Lure, The (2015)

Review #1,509

Director:  Agnieszka Smoczynska
Cast:   Marta Mazurek, Michalina Olszanska, Kinga Preis, Andrzej Konopka, Jakub Gierszal
Plot:  In Warsaw, a pair of mermaid sisters are adopted into a cabaret.  While one seeks love with humans the other hungers to dine on the human population of the city.

Genre:  Comedy / Drama / Musical
Awards:  Won Special Jury Prize for World Cinema - Dramatic (Sundance)
Runtime:  92 mins
Rating:  R21 for sexual scenes and nudity
International Sales:  WFDiF

Apparently this is the first musical to come out of Poland.  I wonder if that is really true because I find it hard to believe that a hundred years of Polish cinema never produced a single film that included some kind of song-and-dance number.  The Lure, the first feature by Agnieszka Smoczynska, one of the new female voices of European cinema, is hard to contain in a single genre.  It traverses the realms of horror, comedy, romance and melodrama.  

The genre-mashing is fascinating but tone-deaf, a kind of double-edged sword where the film works under the pretext that it offers a wild, phantasmagorical experience, but ultimately feels too uneven to satisfy wholeheartedly.  I must, however, applaud the effort.

Golden and Silver are two sister mermaids with a carnivorous appetite.  They emerge ashore, finding themselves in 1980s Warsaw.  They find work in a cabaret, adopted by a family running the business.  When one of them falls in love, things begin to unfold in absurd fashion and with potential serious consequences.  

In Marta Mazurek and Michalina Olszanska, Smoczynska finds two talented women who not just possess the chemistry, but enough charm to seduce viewers to like their characters even though they have a fetish for human meat.  Giving strangely alluring performances, the duo also have to work with copious nudity that is desired of them as their characters become show-stoppers in the cabaret.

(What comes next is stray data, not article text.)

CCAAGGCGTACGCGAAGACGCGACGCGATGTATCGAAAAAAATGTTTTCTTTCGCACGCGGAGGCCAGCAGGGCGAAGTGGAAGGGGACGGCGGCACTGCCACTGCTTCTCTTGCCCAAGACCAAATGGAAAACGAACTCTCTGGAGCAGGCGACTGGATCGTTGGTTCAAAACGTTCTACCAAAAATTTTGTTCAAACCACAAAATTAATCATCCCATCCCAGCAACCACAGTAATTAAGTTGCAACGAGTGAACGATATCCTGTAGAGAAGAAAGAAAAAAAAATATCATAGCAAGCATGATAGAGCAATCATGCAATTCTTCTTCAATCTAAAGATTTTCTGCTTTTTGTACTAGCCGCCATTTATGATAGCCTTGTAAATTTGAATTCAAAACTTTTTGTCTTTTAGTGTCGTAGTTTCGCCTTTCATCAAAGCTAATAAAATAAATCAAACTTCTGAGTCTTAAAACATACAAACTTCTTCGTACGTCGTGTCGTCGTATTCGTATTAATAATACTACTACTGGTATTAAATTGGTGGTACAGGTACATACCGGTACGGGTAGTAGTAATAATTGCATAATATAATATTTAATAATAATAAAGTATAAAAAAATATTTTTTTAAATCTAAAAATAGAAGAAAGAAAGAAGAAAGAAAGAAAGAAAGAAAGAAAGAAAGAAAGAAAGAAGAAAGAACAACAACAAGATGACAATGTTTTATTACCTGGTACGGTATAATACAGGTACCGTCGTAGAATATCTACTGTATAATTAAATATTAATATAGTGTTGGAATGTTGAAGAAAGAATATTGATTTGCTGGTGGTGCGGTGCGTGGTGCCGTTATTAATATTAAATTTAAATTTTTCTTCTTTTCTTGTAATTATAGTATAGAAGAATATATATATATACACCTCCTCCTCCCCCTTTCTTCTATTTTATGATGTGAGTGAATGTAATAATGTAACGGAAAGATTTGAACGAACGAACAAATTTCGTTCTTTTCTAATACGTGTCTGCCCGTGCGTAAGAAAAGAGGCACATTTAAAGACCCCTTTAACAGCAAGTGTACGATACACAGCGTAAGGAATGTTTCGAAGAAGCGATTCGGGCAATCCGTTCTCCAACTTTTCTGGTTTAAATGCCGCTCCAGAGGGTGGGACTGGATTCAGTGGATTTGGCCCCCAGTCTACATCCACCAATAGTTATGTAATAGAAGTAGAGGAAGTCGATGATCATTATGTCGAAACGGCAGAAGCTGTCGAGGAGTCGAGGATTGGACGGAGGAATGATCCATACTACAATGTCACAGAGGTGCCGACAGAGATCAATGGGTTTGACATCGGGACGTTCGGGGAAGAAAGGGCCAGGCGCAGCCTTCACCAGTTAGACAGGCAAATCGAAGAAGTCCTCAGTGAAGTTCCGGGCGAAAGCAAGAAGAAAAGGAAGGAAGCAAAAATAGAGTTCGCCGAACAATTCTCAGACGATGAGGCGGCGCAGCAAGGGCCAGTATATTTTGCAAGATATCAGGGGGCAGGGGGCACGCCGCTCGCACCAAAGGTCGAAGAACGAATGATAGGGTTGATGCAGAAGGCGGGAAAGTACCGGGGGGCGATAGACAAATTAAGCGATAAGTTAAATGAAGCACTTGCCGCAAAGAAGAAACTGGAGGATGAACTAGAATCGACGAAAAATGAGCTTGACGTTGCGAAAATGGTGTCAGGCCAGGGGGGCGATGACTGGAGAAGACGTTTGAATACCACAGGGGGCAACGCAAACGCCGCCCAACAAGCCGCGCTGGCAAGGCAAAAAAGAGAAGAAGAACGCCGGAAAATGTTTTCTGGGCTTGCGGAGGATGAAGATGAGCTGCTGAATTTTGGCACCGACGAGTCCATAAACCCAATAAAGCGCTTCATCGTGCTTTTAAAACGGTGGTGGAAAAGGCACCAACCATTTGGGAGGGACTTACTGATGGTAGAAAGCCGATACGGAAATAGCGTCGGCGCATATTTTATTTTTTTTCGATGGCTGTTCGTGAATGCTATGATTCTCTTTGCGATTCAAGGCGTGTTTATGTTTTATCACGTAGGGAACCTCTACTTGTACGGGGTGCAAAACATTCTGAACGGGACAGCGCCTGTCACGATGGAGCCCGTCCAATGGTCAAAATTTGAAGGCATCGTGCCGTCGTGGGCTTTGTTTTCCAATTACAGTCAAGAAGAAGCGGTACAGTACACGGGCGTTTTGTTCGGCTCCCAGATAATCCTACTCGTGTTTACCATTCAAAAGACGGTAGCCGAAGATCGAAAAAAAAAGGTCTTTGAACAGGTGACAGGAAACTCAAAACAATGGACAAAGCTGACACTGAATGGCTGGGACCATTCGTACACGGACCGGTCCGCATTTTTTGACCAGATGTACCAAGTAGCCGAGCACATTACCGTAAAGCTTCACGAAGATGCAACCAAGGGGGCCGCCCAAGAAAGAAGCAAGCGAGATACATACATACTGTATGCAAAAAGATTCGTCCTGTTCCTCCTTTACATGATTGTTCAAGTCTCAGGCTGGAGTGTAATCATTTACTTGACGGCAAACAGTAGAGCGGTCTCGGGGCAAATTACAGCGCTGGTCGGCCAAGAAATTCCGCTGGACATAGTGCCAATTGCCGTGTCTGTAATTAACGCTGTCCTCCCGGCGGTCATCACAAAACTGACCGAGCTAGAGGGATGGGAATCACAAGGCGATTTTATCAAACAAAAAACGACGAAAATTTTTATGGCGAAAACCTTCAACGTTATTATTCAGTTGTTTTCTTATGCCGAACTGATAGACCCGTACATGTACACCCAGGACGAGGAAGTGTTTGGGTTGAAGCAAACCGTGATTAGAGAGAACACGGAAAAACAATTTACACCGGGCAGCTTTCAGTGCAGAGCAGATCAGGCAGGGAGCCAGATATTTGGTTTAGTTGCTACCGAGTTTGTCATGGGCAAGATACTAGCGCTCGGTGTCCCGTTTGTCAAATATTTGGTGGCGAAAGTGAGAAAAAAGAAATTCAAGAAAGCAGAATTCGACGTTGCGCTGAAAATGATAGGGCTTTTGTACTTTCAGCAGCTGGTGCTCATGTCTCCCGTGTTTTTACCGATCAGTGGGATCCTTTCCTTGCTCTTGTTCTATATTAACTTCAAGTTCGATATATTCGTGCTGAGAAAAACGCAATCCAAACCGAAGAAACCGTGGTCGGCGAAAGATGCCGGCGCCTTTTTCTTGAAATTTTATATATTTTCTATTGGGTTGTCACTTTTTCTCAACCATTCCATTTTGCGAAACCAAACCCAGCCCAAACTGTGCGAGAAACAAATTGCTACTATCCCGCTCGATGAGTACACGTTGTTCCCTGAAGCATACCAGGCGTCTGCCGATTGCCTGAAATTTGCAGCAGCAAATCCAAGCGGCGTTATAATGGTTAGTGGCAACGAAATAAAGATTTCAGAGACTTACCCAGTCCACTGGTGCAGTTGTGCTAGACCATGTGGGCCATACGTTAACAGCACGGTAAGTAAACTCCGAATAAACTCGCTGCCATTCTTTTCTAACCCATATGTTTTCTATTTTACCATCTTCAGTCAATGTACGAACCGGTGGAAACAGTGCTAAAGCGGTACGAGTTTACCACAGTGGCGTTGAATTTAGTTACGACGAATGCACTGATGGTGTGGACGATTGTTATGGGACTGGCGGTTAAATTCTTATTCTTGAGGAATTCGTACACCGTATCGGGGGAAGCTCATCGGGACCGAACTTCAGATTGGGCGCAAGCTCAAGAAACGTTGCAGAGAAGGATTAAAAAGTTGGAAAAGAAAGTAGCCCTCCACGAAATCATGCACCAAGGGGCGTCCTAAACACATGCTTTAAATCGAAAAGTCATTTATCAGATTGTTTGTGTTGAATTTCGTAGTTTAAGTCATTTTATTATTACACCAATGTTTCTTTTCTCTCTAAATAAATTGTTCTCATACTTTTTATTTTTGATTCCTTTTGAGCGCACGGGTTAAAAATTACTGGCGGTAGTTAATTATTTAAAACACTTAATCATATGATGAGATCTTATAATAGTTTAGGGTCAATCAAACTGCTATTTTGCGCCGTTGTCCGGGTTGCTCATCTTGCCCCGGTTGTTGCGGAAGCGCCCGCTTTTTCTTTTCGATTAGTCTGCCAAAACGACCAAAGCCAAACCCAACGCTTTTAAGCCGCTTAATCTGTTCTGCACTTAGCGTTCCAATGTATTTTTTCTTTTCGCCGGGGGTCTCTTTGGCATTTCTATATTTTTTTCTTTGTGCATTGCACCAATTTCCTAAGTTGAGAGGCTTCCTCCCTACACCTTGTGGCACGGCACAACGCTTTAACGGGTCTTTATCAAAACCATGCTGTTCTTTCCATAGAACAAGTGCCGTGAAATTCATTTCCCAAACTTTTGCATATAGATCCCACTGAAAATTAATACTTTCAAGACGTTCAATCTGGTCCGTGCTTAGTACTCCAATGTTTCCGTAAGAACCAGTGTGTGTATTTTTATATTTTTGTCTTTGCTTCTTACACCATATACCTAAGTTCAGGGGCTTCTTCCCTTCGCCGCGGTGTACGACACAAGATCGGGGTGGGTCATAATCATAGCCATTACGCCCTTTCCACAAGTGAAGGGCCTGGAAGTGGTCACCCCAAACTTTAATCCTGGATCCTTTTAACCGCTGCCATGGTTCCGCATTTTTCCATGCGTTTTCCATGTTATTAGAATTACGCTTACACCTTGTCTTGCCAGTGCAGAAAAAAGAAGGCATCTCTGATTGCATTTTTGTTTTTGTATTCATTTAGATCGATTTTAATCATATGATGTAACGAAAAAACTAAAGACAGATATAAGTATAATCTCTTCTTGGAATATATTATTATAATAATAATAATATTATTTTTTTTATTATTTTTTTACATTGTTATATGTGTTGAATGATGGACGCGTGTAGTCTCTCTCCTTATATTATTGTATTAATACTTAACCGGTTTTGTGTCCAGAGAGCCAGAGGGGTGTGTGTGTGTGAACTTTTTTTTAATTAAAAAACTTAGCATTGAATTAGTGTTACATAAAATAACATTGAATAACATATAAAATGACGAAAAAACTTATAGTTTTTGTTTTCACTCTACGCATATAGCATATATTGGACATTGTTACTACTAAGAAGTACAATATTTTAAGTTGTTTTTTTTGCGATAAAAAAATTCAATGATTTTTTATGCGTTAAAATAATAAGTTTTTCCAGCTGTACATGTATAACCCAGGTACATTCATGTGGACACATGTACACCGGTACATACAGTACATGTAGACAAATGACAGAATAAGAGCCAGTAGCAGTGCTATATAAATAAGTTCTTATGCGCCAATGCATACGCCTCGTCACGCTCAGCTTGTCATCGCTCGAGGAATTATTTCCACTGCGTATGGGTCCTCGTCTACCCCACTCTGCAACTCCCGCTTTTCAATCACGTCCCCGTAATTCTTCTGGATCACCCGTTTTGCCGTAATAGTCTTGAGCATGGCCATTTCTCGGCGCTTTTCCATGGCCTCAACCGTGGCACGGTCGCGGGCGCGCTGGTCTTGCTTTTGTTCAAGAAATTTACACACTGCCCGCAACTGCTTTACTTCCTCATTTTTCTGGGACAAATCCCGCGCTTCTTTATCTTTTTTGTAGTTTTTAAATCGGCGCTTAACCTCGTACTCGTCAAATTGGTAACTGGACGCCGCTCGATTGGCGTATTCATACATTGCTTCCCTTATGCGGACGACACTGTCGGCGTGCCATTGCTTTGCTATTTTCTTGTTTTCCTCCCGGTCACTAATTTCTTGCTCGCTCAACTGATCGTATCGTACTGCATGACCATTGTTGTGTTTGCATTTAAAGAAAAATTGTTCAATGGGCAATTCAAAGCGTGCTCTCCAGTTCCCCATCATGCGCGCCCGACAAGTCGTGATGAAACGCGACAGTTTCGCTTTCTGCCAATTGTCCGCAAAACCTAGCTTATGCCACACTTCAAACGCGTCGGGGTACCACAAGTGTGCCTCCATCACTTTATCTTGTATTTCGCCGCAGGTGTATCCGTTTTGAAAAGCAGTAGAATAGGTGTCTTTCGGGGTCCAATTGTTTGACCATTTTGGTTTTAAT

A warped take on Hans Christian Andersen’s “The Little Mermaid”, The Lure is energetic and colourful, most notably during its musical sequences, which features an assortment of routines.  Not all the songs and choreography work effectively, and one might even feel that some are superfluous or don’t quite advance the narrative or character development.  The pacing of the film is also suspect at some parts, in particular a woeful, cringe-worthy sequence following the aftermath of a family squabble.  

Smoczynska is a good director, but a poor executioner.  Her vision of a coming-of-age tale told in an off-kilter style is clear, but her grasp of tone and storytelling rhythm leaves much to be desired.  Granted, this is one of those films that you either enjoy or don’t—there’s no middle ground.

Verdict:  Certainly an energetic and colourful debut feature executed in an off-kilter style, but its genre-mashing is uneven and doesn’t always work.





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